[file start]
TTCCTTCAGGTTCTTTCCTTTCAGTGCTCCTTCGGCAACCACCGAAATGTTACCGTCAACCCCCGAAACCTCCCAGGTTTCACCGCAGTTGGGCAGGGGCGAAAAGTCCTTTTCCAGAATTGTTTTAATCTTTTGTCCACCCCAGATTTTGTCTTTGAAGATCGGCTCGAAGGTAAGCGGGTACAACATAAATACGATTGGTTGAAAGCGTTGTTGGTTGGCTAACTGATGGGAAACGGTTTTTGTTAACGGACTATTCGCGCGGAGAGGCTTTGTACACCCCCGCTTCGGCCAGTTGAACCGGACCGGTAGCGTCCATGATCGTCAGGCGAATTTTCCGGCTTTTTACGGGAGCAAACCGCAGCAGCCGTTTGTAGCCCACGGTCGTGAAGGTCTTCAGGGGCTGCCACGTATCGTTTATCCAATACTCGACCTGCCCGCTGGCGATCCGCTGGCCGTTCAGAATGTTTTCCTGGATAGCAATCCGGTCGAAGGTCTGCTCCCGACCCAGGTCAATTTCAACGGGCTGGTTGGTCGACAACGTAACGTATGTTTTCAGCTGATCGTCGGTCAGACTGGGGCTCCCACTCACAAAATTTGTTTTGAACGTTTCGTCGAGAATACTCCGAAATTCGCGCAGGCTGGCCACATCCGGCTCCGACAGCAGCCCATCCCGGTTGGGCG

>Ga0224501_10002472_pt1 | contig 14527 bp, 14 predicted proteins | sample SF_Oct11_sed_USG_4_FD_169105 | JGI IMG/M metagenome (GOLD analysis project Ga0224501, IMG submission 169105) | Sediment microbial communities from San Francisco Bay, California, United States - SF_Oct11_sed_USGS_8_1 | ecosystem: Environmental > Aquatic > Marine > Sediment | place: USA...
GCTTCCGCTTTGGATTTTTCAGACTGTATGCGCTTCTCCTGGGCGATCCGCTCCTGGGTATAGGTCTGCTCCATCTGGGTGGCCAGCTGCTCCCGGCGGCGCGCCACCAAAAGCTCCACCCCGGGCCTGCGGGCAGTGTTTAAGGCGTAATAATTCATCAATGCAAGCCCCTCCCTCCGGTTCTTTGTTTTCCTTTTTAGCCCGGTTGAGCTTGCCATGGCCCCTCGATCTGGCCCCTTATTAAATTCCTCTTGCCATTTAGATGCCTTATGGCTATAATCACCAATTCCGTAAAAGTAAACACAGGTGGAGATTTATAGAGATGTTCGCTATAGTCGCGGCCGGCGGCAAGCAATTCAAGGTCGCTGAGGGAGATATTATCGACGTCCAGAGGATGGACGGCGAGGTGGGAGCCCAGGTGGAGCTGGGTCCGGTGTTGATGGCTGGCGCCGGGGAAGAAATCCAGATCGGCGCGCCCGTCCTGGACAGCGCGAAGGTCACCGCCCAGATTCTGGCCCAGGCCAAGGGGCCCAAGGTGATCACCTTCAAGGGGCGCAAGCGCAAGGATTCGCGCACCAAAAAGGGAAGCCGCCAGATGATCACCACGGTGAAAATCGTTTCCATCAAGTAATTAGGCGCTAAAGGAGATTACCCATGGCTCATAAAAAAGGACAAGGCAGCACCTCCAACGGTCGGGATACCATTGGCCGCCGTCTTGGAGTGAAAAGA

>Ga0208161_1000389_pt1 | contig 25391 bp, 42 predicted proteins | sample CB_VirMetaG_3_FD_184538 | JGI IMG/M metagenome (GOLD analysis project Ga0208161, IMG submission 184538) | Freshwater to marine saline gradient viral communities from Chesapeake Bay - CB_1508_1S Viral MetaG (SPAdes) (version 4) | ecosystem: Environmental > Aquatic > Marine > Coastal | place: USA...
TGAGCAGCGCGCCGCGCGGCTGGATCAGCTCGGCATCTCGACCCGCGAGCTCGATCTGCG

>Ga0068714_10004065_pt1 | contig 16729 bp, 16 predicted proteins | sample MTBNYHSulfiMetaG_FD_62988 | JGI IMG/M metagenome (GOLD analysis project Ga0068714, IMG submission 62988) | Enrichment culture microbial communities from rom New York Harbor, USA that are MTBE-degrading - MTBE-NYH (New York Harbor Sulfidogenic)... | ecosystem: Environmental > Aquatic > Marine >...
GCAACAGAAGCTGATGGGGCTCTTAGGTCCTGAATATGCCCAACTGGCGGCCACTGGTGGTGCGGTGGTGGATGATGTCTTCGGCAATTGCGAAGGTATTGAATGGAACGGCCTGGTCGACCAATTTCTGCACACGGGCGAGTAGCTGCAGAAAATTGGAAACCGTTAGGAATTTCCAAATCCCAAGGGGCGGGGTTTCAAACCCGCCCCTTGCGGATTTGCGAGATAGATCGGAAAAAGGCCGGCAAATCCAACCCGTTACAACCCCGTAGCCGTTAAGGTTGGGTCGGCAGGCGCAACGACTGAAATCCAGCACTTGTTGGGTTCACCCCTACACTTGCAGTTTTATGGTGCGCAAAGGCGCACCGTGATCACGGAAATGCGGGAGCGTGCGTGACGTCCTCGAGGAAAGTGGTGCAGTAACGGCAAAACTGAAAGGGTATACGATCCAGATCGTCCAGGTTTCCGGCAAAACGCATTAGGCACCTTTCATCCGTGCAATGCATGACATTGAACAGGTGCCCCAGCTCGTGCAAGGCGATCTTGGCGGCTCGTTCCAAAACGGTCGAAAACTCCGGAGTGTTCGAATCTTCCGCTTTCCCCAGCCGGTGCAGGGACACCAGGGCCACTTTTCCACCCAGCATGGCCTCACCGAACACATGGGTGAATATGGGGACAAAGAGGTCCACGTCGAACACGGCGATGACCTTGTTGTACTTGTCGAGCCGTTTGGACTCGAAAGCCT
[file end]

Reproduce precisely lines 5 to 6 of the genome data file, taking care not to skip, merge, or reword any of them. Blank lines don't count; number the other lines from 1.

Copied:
TGAGCAGCGCGCCGCGCGGCTGGATCAGCTCGGCATCTCGACCCGCGAGCTCGATCTGCG

>Ga0068714_10004065_pt1 | contig 16729 bp, 16 predicted proteins | sample MTBNYHSulfiMetaG_FD_62988 | JGI IMG/M metagenome (GOLD analysis project Ga0068714, IMG submission 62988) | Enrichment culture microbial communities from rom New York Harbor, USA that are MTBE-degrading - MTBE-NYH (New York Harbor Sulfidogenic)... | ecosystem: Environmental > Aquatic > Marine >...